Response of the splenic dendritic cell population to malaria infection.
Leisewitz AL., Rockett KA., Gumede B., Jones M., Urban B., Kwiatkowski DP.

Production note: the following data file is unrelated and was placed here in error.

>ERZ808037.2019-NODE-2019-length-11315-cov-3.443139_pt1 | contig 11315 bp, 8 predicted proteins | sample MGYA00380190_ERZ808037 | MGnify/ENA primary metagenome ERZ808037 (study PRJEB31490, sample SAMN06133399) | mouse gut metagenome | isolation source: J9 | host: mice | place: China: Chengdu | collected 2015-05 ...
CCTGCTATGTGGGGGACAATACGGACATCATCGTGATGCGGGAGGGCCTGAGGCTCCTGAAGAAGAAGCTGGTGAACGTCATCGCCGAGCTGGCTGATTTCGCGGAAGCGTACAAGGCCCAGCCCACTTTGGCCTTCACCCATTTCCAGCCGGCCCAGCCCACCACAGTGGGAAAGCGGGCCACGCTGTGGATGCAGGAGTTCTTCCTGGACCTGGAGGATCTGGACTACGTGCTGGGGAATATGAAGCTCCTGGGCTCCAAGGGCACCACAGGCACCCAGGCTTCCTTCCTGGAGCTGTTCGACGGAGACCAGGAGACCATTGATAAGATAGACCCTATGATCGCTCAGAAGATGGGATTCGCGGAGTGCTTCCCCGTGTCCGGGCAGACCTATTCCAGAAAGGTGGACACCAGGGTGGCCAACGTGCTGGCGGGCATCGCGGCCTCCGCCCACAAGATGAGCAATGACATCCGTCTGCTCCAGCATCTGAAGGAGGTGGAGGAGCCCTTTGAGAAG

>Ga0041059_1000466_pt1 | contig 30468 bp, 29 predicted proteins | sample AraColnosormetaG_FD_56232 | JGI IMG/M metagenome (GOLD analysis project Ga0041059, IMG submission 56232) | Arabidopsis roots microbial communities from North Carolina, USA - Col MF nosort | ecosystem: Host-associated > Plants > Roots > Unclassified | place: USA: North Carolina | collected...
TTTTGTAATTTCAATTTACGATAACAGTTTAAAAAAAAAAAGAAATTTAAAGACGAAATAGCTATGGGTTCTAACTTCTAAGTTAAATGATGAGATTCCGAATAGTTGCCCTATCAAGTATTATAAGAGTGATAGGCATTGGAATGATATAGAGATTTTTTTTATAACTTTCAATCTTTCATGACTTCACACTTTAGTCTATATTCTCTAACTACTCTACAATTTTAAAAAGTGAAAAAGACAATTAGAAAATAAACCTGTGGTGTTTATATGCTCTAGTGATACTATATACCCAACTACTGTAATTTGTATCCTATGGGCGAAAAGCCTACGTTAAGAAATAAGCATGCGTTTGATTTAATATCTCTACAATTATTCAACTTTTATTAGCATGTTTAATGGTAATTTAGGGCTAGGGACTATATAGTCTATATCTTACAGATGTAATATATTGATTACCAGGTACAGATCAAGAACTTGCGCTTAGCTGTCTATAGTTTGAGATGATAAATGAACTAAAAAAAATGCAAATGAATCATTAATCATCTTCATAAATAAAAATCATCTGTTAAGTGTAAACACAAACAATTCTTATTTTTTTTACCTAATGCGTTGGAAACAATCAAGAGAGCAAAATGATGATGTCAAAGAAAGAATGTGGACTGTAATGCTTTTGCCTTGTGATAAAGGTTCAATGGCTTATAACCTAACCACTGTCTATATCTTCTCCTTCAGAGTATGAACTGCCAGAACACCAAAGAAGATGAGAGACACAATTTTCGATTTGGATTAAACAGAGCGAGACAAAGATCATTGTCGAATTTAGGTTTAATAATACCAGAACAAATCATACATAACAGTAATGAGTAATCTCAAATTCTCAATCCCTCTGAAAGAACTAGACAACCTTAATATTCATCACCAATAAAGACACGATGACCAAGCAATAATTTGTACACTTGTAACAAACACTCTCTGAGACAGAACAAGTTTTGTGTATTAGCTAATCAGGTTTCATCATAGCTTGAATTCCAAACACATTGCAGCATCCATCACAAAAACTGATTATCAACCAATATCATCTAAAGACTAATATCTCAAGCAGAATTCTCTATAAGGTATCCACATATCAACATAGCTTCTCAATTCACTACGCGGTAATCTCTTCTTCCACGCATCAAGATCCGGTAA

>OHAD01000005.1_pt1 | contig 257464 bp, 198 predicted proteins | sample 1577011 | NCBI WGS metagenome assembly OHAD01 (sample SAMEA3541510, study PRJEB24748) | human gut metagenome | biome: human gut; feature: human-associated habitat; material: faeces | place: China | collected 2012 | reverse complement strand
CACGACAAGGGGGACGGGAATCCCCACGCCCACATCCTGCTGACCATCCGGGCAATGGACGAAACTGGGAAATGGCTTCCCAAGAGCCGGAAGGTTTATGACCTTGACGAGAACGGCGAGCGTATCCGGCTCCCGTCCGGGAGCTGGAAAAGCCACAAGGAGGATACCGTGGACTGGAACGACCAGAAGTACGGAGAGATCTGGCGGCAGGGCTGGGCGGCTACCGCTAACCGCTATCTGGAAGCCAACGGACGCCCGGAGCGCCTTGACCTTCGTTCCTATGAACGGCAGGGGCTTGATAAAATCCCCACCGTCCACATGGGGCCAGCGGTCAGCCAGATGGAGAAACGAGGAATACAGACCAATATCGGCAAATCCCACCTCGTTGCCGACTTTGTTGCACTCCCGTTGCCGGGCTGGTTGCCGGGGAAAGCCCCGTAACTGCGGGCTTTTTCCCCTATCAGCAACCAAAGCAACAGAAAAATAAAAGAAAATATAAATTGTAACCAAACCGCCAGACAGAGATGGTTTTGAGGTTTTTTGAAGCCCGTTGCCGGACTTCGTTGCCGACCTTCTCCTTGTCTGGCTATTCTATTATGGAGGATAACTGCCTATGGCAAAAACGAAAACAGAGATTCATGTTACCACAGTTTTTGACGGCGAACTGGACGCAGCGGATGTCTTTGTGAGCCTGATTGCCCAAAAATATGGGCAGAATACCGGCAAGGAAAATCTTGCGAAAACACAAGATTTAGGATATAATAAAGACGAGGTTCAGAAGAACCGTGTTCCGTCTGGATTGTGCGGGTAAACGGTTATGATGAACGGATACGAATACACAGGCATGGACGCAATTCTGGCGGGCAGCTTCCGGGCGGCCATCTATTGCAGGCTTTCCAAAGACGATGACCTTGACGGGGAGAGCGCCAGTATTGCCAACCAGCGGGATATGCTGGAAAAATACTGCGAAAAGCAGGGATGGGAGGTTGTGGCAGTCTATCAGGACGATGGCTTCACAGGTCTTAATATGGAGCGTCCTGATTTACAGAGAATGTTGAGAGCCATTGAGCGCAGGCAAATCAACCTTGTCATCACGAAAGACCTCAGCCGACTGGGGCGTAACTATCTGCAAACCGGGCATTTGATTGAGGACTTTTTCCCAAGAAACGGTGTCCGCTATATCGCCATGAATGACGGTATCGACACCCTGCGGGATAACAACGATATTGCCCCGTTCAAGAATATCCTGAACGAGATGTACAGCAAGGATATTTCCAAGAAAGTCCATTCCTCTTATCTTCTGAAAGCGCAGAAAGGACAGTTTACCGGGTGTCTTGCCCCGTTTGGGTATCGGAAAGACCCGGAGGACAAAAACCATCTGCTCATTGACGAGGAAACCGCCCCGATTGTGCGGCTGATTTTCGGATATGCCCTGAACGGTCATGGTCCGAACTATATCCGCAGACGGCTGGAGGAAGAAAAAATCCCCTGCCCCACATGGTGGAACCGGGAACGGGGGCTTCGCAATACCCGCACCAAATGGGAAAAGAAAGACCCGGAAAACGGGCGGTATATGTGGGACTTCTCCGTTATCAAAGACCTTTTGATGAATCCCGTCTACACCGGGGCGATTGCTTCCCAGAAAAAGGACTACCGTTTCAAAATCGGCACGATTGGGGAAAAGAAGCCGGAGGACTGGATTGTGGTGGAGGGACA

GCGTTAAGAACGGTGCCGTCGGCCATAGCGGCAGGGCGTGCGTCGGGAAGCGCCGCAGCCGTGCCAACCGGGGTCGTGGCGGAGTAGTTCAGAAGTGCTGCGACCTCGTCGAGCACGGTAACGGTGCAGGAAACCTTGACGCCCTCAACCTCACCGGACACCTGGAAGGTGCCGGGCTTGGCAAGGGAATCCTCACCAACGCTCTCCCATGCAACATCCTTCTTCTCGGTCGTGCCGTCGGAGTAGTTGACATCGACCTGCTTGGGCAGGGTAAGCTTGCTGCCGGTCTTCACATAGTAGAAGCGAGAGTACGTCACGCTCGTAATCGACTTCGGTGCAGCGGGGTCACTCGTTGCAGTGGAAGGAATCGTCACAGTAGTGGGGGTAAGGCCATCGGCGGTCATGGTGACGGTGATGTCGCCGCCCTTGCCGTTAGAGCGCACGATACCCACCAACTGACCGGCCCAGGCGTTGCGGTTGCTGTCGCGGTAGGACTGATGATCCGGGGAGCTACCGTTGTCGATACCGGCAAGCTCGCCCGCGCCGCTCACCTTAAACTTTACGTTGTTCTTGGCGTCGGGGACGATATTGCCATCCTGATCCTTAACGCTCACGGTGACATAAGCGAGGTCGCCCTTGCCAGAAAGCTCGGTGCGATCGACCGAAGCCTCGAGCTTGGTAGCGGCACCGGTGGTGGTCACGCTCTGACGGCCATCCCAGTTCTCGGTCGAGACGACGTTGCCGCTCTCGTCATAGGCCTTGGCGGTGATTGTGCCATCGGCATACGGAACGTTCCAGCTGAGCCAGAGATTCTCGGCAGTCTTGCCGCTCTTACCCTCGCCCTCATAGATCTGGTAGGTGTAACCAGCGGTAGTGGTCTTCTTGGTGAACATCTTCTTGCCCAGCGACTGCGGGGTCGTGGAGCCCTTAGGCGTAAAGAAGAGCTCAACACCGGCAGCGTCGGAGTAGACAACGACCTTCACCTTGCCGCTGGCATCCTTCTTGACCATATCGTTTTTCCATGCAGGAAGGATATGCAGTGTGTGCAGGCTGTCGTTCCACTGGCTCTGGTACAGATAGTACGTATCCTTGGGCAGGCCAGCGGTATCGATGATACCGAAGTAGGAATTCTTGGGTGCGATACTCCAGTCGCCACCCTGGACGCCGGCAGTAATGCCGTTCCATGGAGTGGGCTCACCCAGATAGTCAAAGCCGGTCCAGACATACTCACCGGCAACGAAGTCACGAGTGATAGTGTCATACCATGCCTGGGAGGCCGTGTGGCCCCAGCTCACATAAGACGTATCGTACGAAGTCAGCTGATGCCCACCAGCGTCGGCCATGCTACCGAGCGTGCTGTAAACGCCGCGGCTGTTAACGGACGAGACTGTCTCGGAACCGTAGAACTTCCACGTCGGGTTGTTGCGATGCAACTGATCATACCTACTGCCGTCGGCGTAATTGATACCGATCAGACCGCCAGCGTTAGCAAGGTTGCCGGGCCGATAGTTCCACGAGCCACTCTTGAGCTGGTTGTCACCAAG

Dendritic cells, particularly those residing in the spleen, are thought to orchestrate acquired immunity to malaria, but it is not known how the splenic dendritic cell population responds to malaria infection and how this response compares with the responses of other antigen-presenting cells. We investigated this question for Plasmodium chabaudi AS infection in C57BL/6 mice. We found that dendritic cells, defined here by the CD11c marker, migrated from the marginal zone of the spleen into the CD4(+) T-cell area within 5 days after parasites entered the bloodstream. This contrasted with the results observed for the macrophage and B-cell populations, which expanded greatly but did not show any comparable migration. Over the same time period dendritic cells showed upregulation of CD40, CD54, and CD86 costimulatory molecules that are required for successful T-cell activation. In dendritic cells, the peak intracellular gamma interferon expression (as shown by fluorescence-activated cell sorting) was on day 5, 2 days earlier than the peak expression in B-cells or macrophages. These findings show that splenic dendritic cells are actively engaged in the earliest phase of malarial infection in vivo and are likely to be critical in shaping the subsequent immune response.